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2000-08-22

Police Infiltration Into Protest Movement

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This from a piece in The Los Angeles Times of August 18: The Los Angeles Police Department calls them "scouts," and they are so good at their job that, during this week’s protests, some were shot at and others were arrested—by their own colleagues.

The LAPD undercover officers assigned to join the crowds of demonstrators drawn by the Democratic National Convention are a young, purposefully rag-tag group that has blended easily and invisibly into the sea of young protesters.

Throughout the week, they have provided a key element in the police intelligence gathering network, as they circulated unnoticed within crowds across the city.

The LAPD’s undercover operation was "an extremely critical part of the [department’s] plan," said Comdr. Tom Lorenzen, who oversees the Police Department’s convention planning unit. "Without good intelligence, we would not be as efficient as we are."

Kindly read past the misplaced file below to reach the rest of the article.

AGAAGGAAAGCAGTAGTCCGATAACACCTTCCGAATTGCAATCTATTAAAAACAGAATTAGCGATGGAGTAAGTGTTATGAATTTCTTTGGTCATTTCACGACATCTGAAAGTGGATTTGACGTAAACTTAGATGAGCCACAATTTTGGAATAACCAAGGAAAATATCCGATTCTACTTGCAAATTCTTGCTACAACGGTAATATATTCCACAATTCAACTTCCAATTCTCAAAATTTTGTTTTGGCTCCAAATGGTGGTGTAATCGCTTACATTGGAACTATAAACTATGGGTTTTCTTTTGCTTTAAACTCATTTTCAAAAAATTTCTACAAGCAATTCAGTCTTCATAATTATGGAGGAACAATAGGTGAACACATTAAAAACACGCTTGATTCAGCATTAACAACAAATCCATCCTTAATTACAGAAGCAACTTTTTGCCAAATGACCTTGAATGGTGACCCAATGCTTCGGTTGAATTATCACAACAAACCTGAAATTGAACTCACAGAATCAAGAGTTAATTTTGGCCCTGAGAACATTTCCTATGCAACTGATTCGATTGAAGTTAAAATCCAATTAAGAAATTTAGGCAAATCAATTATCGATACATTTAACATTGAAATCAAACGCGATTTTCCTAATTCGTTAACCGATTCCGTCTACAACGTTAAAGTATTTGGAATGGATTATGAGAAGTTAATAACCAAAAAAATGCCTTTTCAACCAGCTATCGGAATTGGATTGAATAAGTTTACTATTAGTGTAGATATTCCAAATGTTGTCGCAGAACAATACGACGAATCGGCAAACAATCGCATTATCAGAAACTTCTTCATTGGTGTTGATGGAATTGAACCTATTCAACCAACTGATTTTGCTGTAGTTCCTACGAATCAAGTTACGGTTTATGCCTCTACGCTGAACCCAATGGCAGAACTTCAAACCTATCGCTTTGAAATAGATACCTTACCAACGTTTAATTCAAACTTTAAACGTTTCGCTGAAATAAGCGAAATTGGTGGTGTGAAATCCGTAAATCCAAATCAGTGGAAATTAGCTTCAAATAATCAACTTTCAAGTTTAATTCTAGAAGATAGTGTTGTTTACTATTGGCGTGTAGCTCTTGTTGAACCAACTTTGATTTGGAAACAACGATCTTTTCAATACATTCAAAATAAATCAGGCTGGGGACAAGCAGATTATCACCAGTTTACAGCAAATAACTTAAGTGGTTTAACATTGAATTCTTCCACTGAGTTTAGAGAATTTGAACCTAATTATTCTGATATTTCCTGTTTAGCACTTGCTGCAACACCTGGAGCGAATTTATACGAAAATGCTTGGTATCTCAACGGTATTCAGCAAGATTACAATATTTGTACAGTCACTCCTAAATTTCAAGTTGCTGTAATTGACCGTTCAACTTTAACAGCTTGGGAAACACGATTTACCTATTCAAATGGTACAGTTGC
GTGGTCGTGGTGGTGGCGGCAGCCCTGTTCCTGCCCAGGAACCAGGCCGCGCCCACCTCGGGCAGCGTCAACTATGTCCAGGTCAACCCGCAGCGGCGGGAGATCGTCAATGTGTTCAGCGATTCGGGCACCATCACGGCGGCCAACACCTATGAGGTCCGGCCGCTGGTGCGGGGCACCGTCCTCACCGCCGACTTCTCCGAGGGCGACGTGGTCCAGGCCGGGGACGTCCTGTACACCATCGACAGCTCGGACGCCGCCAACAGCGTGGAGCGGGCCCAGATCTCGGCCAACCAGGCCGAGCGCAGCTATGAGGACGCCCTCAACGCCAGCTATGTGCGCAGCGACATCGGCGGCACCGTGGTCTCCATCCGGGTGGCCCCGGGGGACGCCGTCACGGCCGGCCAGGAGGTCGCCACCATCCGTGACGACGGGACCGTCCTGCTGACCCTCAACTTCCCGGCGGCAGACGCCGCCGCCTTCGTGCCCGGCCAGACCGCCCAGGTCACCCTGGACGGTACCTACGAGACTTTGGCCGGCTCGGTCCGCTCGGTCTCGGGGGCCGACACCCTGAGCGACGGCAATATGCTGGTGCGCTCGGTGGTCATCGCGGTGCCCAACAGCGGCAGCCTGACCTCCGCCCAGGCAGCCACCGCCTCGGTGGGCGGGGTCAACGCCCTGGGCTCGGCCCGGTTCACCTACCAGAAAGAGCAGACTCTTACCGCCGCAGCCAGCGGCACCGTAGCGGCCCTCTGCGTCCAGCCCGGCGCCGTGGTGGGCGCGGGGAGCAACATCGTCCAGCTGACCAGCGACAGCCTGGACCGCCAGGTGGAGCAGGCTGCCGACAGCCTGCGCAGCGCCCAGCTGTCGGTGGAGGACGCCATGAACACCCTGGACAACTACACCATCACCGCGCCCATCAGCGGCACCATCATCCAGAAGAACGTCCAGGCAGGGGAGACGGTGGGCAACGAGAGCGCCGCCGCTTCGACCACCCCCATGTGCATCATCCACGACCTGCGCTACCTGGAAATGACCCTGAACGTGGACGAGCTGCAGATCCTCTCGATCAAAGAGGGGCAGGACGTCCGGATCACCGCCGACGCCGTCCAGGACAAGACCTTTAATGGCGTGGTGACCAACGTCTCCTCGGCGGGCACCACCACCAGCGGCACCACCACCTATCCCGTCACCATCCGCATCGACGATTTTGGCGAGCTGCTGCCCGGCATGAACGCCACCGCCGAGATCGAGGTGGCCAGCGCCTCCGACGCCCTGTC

One morning this week, some of these undercover officers met before going out on the streets in their work clothes: T-shirts and shorts, bandannas, flip-flops and sneakers. They are allowed to break department policy by wearing beards and keeping their hair long. One even wore a "Free Mumia" bandanna.

When asked if they were worried about getting swept up in trouble, they shrugged. It’s all in a day’s work for these officers. One, however, said, smiling, that he was a little worried about being shot "by one of those," pointing to fellow officers in uniform checking out shotguns.

In fact, a few were shot at by their colleagues using stinger rounds and bean bag projectiles during Monday’s melee in which hundreds of police attempted to move the large crowd that lingered after a concert by the rock group Rage Against the Machine, police sources said. A day later, a couple of these undercover officers were arrested in a bicycle protest in which about 100 cyclists tried to block city streets, these sources said.

The arrests of 42 animal-rights activists Tuesday, allegedly while in possession of materials authorities said could be made into homemade flame throwers, came from information supplied by undercover officers, police said Thursday.

Guest:

  • Adam Eidinger, with the Washington Action Group, was one of the targets of a police infiltration in Philadelphia that led to his arrest.

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